First, to have a posterior distribution for $\theta$, $\theta$ must be (modeled as) a random variable. For the likelihood function that is not necessary. So this is deeper than the comment (by @gazza89) saying
The likelihood is a pdf, it's just normalised w.r.t all possible data
outcomes, and the posterior is a pdf, but it's normalised w.r.t all
possible parameter values
Even if the likelihood was (or could be normalized too, it is not always possible) to integrate to one, that is not enough to make it into a pdf (probability density function). A pdf must be the pdf of some random variable and if $\theta$ is not modeled as a random variable, then it cannot have a pdf, period.
So conceptually it is quite clear-cut:
If $\theta$ is a random variable (probably in some Bayesian model) then it can have a posterior, and it can have a likelihood function. Even if those two functions should be numerically equal (as for instance if the prior is uniform), they are distict mathematical entities.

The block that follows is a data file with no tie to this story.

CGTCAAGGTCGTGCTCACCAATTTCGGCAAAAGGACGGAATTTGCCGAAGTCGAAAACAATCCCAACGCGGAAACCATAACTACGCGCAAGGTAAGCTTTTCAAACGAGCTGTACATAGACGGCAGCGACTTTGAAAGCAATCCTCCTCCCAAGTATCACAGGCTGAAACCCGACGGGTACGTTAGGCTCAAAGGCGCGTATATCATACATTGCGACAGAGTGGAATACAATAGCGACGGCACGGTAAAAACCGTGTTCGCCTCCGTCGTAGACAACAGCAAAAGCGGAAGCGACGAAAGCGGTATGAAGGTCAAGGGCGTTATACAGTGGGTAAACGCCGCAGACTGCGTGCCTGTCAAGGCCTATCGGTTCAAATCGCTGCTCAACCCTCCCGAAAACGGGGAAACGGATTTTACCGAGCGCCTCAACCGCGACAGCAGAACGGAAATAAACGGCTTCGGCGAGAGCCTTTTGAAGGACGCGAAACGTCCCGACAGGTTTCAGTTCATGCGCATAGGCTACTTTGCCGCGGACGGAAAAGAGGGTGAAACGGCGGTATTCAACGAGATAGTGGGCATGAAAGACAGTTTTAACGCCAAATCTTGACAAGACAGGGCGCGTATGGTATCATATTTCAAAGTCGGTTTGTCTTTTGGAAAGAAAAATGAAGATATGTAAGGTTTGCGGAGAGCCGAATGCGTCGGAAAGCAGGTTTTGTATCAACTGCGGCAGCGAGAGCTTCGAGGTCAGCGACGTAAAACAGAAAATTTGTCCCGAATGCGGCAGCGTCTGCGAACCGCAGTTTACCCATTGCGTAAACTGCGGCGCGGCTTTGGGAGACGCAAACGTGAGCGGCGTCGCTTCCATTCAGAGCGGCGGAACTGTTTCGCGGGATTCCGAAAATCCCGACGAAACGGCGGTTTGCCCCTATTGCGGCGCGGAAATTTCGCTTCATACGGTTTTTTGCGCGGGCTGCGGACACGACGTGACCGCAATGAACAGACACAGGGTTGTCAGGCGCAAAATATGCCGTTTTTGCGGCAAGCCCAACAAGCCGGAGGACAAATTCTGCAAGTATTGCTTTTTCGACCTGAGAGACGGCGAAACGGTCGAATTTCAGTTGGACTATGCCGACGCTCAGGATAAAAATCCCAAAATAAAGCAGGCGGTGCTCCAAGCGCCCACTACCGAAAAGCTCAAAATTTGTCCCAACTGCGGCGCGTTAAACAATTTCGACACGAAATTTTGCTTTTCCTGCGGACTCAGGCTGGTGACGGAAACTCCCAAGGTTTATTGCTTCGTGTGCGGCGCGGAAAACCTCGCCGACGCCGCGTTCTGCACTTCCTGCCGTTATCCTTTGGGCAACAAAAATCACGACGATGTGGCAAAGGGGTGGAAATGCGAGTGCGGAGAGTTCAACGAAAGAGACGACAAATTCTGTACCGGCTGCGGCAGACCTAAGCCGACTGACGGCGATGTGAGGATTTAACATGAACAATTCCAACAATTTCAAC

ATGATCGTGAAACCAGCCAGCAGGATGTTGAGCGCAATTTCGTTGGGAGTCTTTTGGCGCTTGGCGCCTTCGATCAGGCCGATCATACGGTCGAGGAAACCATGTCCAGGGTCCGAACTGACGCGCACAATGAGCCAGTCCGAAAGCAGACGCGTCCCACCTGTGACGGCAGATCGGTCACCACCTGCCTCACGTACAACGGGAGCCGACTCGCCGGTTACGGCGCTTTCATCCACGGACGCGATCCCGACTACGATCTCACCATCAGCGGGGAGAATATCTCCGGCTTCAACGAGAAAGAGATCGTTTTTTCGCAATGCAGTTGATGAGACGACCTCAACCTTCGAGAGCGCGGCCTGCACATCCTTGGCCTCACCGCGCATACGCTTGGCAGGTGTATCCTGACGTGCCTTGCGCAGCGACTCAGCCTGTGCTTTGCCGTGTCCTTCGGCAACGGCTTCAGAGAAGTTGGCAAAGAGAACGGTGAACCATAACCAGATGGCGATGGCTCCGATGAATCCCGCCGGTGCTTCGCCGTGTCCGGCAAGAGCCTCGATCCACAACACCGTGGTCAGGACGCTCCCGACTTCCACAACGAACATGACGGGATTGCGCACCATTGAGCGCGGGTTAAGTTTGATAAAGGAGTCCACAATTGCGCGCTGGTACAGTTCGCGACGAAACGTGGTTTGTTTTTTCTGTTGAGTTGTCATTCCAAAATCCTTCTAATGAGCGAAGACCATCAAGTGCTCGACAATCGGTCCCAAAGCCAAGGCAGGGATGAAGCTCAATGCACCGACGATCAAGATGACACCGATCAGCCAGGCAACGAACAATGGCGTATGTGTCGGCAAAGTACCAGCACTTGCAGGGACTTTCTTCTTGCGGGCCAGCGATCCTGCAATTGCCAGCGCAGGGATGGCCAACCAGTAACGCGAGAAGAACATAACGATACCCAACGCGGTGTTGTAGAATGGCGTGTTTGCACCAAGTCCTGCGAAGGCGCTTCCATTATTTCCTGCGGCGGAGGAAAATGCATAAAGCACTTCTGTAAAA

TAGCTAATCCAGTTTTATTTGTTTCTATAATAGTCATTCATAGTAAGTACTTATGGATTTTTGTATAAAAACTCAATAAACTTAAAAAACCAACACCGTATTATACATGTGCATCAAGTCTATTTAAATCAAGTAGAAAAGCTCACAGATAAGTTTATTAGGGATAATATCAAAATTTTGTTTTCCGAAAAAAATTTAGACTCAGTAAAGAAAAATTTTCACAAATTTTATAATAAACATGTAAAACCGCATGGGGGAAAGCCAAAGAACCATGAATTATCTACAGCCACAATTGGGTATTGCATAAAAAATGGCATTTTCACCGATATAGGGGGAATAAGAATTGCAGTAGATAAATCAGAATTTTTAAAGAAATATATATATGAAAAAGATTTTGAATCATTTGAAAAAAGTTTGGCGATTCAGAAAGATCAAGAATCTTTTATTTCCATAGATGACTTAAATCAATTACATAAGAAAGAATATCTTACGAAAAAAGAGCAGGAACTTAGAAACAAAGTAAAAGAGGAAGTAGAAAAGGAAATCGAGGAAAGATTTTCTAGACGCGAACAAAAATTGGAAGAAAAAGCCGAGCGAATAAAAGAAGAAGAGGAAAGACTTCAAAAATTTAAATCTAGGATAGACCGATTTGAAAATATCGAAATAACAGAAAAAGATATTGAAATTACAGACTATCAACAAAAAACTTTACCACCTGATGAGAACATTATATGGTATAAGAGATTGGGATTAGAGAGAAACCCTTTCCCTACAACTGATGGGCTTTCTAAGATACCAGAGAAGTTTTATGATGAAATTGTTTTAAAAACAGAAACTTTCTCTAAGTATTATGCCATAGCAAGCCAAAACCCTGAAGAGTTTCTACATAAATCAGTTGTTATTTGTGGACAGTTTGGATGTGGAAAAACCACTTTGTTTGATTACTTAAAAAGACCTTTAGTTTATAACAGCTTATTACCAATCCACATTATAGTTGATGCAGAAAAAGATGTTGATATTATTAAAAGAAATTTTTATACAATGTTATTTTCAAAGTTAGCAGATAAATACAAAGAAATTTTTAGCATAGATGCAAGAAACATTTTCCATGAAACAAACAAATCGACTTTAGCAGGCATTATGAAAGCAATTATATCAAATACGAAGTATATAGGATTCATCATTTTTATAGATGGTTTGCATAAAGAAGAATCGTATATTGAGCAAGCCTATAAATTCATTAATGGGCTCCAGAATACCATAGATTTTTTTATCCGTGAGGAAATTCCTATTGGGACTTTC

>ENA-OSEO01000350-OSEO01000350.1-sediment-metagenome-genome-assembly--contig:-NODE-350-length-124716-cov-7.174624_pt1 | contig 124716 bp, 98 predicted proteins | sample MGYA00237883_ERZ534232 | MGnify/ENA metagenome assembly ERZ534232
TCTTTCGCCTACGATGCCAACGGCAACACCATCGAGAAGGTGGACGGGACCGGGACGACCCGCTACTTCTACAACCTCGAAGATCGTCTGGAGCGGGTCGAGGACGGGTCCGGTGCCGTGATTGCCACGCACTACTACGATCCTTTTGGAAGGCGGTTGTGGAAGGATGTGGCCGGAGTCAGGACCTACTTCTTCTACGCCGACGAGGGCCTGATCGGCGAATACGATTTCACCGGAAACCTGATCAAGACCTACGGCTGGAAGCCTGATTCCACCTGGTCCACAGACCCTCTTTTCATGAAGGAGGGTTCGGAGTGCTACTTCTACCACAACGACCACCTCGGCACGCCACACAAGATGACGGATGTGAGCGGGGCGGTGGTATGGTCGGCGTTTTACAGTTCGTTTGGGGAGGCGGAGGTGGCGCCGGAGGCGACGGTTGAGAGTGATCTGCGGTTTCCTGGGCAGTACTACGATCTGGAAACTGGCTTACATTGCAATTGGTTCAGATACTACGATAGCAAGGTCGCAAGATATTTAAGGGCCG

If $\theta$ is not (modeled as) a random variable the problem does not arise, only the likelihood function can be defined.
And the likelihood is "the likelihood of θ having generated D"
but that is not a good way of thinking about it. Likelihood tells you the probability (under the model ...) of the data if data was generated according to that value of $\theta$. There is no "probability of $\theta$" involved. To get that you need some extra assumptions, a Bayesian probability model.
To understand likelihood better see all the answers to Maximum Likelihood Estimation (MLE) in layman terms.